Networking – Let the Meat and Potatoes Cool First By Josh Hinds
Often one of the hardest things for people who are beginning to embrace professional networking to grasp is that it’s not simply about sharing their product or service, but rather about first building some basic rapport with the person they’ve just met.
The other day I was having a conversation with someone and they said to me point blank, what you say about givers getting, and creating value for others first sounds good… but it’s all a bit to goody two shoes sounding for me. What I want is to get down to the meat and potatoes and see some real business taking place.
Fair enough I said. But would you humor me for just a moment and consider that without first having even an inkling of rapport and good will established with the person you’ve just met, that you have no “meat and potatoes” cooked yet?
Aside from it leading to a laugh, I had his attention.
I went on to explain that the reason focusing on the other person first works, is because, to put it plainly — so few people out there take the time to do it. Therefore by doing so you stand a much better chance of positioning yourself as someone who has that persons best interest in mind.
They’re no longer thinking, this person wants to simply “sell me what they have to offer” and move onto the next person. Certainly we want to offer our product or service, and it’s perfectly fine to do so. The key is that we’re not investing the time to build a connection solely for that purpose alone.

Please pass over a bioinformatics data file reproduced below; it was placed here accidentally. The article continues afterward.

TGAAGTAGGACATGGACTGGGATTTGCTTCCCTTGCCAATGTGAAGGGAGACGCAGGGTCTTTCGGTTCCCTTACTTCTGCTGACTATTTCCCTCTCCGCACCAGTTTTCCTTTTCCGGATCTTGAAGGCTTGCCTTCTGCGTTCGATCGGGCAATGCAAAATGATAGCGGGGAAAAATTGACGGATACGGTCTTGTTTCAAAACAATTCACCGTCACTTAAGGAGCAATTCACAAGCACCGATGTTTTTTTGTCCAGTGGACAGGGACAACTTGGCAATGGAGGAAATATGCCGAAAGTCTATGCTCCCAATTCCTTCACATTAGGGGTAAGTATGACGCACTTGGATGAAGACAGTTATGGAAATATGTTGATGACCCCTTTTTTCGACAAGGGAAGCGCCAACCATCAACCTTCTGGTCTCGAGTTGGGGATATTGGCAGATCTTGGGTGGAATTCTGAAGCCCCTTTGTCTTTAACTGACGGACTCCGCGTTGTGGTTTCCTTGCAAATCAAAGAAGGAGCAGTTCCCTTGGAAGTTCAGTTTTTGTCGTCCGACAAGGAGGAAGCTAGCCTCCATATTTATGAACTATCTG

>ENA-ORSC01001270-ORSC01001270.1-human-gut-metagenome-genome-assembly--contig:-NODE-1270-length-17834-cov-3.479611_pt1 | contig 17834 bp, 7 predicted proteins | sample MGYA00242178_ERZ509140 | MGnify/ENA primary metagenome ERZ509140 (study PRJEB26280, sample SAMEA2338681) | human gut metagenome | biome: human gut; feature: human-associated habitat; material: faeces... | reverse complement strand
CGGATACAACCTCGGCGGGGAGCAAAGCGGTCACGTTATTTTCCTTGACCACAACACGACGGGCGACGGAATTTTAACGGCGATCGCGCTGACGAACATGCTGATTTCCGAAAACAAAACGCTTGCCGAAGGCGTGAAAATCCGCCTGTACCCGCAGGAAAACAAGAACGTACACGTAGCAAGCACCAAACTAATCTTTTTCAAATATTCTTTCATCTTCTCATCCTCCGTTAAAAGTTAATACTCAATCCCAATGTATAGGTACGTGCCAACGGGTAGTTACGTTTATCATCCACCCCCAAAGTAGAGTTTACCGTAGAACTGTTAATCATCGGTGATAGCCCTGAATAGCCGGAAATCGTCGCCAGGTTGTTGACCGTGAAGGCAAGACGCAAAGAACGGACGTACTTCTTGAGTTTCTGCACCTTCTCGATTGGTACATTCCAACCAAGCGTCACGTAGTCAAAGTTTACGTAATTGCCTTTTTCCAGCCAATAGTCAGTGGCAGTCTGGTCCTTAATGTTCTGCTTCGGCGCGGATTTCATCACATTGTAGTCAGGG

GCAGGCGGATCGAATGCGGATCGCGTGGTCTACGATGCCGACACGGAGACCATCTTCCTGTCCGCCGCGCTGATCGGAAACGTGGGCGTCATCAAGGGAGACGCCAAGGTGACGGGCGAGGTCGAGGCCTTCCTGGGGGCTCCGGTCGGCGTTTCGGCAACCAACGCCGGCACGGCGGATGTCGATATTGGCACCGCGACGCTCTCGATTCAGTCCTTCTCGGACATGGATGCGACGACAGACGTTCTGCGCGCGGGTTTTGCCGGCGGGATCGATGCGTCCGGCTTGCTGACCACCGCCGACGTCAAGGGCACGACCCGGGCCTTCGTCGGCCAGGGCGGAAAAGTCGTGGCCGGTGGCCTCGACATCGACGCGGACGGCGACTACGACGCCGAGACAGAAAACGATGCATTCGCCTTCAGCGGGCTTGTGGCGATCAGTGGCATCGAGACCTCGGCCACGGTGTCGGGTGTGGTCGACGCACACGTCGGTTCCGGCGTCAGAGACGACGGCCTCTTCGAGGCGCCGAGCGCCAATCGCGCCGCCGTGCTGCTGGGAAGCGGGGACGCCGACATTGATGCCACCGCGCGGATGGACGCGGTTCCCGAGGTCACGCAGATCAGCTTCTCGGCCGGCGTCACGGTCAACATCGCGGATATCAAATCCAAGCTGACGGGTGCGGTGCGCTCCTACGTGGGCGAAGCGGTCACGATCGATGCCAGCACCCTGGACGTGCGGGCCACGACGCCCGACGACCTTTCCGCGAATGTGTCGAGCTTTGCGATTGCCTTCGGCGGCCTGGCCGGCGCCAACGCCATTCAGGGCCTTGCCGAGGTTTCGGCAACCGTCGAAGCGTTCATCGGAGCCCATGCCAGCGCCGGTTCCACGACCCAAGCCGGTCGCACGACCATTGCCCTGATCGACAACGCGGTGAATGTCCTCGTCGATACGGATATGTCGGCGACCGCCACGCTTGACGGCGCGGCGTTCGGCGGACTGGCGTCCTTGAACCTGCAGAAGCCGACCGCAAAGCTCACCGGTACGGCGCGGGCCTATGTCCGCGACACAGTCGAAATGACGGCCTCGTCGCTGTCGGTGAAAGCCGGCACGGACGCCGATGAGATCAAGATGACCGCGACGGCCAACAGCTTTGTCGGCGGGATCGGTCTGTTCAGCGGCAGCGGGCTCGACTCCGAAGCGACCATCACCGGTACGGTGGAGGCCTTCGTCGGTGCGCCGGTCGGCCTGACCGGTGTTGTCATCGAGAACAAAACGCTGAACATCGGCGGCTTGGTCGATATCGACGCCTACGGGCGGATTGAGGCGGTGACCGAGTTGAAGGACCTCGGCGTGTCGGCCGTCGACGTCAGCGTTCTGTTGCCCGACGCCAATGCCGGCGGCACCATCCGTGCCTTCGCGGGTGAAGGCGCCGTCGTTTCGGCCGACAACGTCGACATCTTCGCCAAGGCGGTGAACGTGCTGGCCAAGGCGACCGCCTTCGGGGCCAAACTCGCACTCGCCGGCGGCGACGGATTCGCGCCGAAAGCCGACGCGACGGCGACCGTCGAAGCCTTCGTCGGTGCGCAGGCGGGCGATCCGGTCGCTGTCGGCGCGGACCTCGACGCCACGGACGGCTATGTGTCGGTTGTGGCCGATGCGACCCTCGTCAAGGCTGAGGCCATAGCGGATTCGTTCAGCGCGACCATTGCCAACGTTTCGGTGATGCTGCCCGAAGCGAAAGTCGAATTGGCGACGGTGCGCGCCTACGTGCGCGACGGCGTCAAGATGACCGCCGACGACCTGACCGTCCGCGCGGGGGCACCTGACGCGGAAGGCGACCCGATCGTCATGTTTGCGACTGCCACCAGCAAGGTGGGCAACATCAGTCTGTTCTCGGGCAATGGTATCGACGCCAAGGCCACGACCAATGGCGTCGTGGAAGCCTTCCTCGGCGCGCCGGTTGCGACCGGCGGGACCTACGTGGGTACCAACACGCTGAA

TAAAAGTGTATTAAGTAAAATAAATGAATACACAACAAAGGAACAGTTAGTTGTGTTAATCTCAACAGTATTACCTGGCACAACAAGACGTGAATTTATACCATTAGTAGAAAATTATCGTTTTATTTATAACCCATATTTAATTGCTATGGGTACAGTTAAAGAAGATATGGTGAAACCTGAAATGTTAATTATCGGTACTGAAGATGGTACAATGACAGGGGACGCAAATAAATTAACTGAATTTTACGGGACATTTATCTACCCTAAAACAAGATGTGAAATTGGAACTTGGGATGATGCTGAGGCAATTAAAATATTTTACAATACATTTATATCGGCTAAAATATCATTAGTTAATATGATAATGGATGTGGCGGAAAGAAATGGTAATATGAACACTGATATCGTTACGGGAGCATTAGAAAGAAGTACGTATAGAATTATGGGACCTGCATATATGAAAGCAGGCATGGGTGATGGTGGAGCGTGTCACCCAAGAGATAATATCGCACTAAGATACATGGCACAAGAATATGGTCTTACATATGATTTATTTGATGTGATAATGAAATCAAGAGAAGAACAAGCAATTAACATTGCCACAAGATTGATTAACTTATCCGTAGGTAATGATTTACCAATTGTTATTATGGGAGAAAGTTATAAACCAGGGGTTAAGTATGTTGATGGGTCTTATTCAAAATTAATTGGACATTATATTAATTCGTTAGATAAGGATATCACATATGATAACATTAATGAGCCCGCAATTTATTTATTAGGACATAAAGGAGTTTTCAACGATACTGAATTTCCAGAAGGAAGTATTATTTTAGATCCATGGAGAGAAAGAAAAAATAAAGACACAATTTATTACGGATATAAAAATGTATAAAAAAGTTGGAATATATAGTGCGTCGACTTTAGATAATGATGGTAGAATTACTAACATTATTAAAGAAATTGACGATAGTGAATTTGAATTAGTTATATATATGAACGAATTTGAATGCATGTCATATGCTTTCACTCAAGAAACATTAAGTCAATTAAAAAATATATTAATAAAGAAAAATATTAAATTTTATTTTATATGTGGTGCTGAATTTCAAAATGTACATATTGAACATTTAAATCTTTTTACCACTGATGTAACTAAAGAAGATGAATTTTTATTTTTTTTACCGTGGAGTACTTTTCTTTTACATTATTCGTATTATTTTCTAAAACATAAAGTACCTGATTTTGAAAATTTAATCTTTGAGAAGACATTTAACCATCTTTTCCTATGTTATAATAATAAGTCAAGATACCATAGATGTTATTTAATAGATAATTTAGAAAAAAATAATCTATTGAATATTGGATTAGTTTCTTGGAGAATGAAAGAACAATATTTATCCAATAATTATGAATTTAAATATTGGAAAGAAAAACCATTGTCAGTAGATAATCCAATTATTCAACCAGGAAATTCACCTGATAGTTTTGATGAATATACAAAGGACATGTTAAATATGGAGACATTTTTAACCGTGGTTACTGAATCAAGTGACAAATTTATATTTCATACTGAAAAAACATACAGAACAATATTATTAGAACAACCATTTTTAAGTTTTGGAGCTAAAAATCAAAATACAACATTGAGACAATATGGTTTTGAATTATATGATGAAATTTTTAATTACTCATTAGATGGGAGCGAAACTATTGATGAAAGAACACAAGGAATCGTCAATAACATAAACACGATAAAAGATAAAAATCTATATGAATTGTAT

The “goody two shoes” approach to networking ensures that you will not only be thought of in a favorable light — you will remain there for as long as you’re willing to commit to keeping that connection going. The more value you create for the people you connect with — the greater the likelihood that they will not only end up a customer of yours, they’ll even seek you out as a trusted advisor when they have a need that they feel you might be able to help them with.
Certainly, to some this is going to require a bit of a mindset shift, from immediate, right now thinking — to a more long-term customer, friend, connection for life approach.
For example, hopefully you already take into consideration the value of a customer for life. In other words, rather than seeing a sale or transaction as a one time occurrence you take the time to stay connected with that person. You follow up to make sure every thing went well and that they are happy with their purchase or the service you rendered. And of course you touch base every so often just to let them know you’re thinking about them — and remind them that if you can help them in the future to let you know. Such a simple thing to do, but oh so effective!
Here’s a quick list to consider when looking for ways to build life-time value with those you meet… so that when it’s time to eat your “meat and potatoes” you’ve got some already cooked 🙂
1) Upon the initial meeting, take a sincere interest in the other person first. Where appropriate, ask about their business. How did they get into that field? What do they enjoy about it?